Biddy's real agenda
If there is any question what more authority for the UW-Madison would mean for working people ("Biddy's Bold Agenda," 11/12/10), the restaurants at the soon-to-open Wisconsin Institutes for Discovery provide an example. The UW has contracted with Food Fight to run these restaurants. Workers at Food Fight start around $8.50 an hour and, if they choose to have health insurance, pay almost $400 for a single plan.
Compare this with food-service workers who are classified civil service employees. They start around $12 an hour and receive health insurance, paid sick leave and vacation, and have the protections of a union.
The university is a huge employer, and as such labor practices on campus have a strong influence on other workers in Madison. More authority for the UW will mean more privatization and more poverty-wage jobs for Madison workers.
Mark Thomas, steward
AFSCME Local 171
Looking beyond the rhetoric regarding Martin's proposed "New Badger Partnership," what she and others are talking about is increasing privatization and "market driven" education. While ever-escalating on-campus corporate encroachment may sound great for those who stand to gain, it flies in the face of the University of Wisconsin's reputation as a public institution.
Martin & Co. give lip service to the "Wisconsin Idea" while calling for further diminishing state ties and oversight. Yet this concept of the state and university working together came about to benefit and protect the people of Wisconsin from the abuses of unregulated business and unrestrained corporate rule.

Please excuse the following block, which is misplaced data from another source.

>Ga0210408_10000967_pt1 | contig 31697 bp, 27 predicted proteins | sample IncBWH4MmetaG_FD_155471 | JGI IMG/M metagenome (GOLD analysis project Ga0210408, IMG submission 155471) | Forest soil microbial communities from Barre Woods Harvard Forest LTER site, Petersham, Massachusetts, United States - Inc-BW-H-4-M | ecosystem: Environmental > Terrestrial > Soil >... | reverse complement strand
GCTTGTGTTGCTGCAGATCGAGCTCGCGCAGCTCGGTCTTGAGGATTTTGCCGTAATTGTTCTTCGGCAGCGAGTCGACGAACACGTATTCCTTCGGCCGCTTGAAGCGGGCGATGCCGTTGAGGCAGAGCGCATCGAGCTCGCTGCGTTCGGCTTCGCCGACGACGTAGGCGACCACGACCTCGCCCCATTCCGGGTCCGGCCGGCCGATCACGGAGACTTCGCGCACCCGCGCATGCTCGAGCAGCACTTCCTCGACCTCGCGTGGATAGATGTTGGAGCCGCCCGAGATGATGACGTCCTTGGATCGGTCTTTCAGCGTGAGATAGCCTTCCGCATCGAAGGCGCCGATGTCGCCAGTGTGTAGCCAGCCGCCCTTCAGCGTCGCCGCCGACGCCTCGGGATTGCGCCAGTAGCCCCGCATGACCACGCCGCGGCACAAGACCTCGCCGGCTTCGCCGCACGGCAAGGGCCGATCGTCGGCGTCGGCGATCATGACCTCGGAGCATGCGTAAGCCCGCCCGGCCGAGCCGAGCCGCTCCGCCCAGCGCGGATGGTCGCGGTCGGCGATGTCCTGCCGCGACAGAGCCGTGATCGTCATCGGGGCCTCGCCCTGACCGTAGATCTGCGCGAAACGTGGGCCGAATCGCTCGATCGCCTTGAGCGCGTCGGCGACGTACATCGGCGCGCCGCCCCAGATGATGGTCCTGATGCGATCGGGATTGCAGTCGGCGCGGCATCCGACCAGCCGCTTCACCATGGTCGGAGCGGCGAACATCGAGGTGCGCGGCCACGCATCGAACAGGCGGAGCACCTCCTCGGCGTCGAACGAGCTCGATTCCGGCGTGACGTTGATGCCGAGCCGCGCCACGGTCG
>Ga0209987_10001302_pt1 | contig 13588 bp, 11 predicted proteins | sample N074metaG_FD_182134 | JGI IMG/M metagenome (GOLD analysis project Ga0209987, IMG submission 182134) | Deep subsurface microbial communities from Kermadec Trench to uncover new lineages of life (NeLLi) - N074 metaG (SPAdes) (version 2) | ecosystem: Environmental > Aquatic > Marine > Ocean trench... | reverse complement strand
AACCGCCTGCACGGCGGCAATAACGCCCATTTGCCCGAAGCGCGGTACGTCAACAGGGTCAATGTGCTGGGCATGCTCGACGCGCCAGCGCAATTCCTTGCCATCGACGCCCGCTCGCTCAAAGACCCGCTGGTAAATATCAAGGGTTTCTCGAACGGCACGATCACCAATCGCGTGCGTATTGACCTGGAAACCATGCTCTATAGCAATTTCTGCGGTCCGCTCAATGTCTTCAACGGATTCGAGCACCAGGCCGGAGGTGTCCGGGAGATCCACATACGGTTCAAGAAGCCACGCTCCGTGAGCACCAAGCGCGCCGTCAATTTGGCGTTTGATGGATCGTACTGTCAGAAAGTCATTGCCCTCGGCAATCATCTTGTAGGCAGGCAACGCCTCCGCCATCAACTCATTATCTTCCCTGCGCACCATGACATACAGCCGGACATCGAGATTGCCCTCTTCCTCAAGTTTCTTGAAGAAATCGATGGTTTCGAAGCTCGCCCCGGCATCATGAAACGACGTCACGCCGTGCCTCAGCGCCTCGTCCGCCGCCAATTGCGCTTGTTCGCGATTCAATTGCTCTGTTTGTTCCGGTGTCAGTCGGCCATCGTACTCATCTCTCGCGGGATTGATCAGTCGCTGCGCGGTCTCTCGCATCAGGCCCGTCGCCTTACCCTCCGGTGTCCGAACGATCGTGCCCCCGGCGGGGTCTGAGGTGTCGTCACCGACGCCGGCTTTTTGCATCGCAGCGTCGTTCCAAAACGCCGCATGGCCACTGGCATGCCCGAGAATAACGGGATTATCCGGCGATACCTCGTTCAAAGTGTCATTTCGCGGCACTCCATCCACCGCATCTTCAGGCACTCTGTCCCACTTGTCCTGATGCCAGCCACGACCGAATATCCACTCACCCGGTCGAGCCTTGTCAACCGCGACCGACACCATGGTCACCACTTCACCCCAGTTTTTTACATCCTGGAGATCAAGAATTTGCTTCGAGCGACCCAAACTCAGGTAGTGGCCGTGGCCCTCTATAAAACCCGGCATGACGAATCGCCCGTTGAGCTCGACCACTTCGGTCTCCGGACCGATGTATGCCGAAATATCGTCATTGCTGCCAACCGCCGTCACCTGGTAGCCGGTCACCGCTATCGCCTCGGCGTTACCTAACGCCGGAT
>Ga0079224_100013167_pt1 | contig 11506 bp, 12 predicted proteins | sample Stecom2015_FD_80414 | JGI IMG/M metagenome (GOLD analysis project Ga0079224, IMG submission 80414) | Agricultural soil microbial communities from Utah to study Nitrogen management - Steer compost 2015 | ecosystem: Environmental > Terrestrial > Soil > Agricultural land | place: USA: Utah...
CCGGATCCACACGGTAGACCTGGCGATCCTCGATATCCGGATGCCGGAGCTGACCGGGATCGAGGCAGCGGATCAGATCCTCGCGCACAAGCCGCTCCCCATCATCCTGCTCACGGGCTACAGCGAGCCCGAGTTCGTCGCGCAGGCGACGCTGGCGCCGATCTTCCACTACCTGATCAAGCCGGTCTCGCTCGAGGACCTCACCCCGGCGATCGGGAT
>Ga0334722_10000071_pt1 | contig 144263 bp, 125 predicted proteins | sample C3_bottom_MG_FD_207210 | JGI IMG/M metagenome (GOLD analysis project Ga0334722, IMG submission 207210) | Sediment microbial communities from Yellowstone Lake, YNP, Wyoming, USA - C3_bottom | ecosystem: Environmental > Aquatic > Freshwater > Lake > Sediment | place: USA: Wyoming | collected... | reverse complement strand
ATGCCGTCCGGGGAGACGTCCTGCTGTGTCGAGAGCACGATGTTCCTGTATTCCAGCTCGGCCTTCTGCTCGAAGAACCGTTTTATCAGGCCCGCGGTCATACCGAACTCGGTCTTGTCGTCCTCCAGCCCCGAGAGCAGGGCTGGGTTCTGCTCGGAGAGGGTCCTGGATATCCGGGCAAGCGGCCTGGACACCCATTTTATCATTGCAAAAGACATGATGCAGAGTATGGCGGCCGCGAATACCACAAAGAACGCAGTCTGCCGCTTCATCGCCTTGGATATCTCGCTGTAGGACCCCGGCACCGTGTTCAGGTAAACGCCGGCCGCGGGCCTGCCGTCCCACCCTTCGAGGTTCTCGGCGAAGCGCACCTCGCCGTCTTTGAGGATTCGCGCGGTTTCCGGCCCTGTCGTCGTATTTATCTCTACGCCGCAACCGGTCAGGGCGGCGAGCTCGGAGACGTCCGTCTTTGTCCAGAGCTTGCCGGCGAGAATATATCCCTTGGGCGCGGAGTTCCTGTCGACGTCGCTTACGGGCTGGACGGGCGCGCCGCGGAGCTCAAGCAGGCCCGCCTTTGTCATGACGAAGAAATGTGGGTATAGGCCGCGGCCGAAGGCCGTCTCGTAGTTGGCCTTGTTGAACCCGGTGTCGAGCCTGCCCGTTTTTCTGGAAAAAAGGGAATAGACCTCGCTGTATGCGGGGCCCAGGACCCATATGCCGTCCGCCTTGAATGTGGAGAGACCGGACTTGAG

UW-Madison Chancellor Biddy Martin's "bold agenda" - her desire to drastically reduce or eliminate the state Legislature's (and thus the state's citizens') oversight of university operations - is evidence that she does indeed "operate in a completely different world" from the rest of us.
Given the serious risks to the public's health from the university's recent failures to adequately monitor bio-safety and the unprecedented scope of the current investigation of its animal care and use by the USDA, a more prudent course would be increased legislative oversight and public accountability. She needs to come back to earth.
Conspiracy of silence?
Alicia Yager's article on the Wisconsin Institutes for Discovery ("An Engine for Creativity," 11/12/10) did not say whether experiments on non-human animals will be conducted there. I think they will be, but I am not sure. Animal experimentation is a pretty hot topic in Madison, so animals at the Institutes for Discovery would be newsworthy.
Was information about animal experimentation omitted because there will be none, or because you did not think the topic was newsworthy?
Alicia Yager replies: Janet Kelly, a spokeswoman for the facility, says that "no animal testing will be done within the Wisconsin Institutes for Discovery" and that the stem cell research done there has "the potential...to one day end the need for animal testing." Another UW spokesperson says some institutes projects may involve nonprimate animal research, but this will be done off-site.
The likely response
Jenny Brejcha's letter ("More Glass Walls, Please," 11/09/10) declared that if we were able to see what was being done to the animals inside the UW primate research labs, such research "could not continue." However, in this unlikely event, the researchers would respond as they invariably do.
They would assure us these experiments are essential for the advancement of medical science, and that non-scientists should trust what they say. But given mounting evidence that only a tiny percentage of animal experiments result in a potential claim to applicability to humans, one must question how honest animal researchers are being about their work.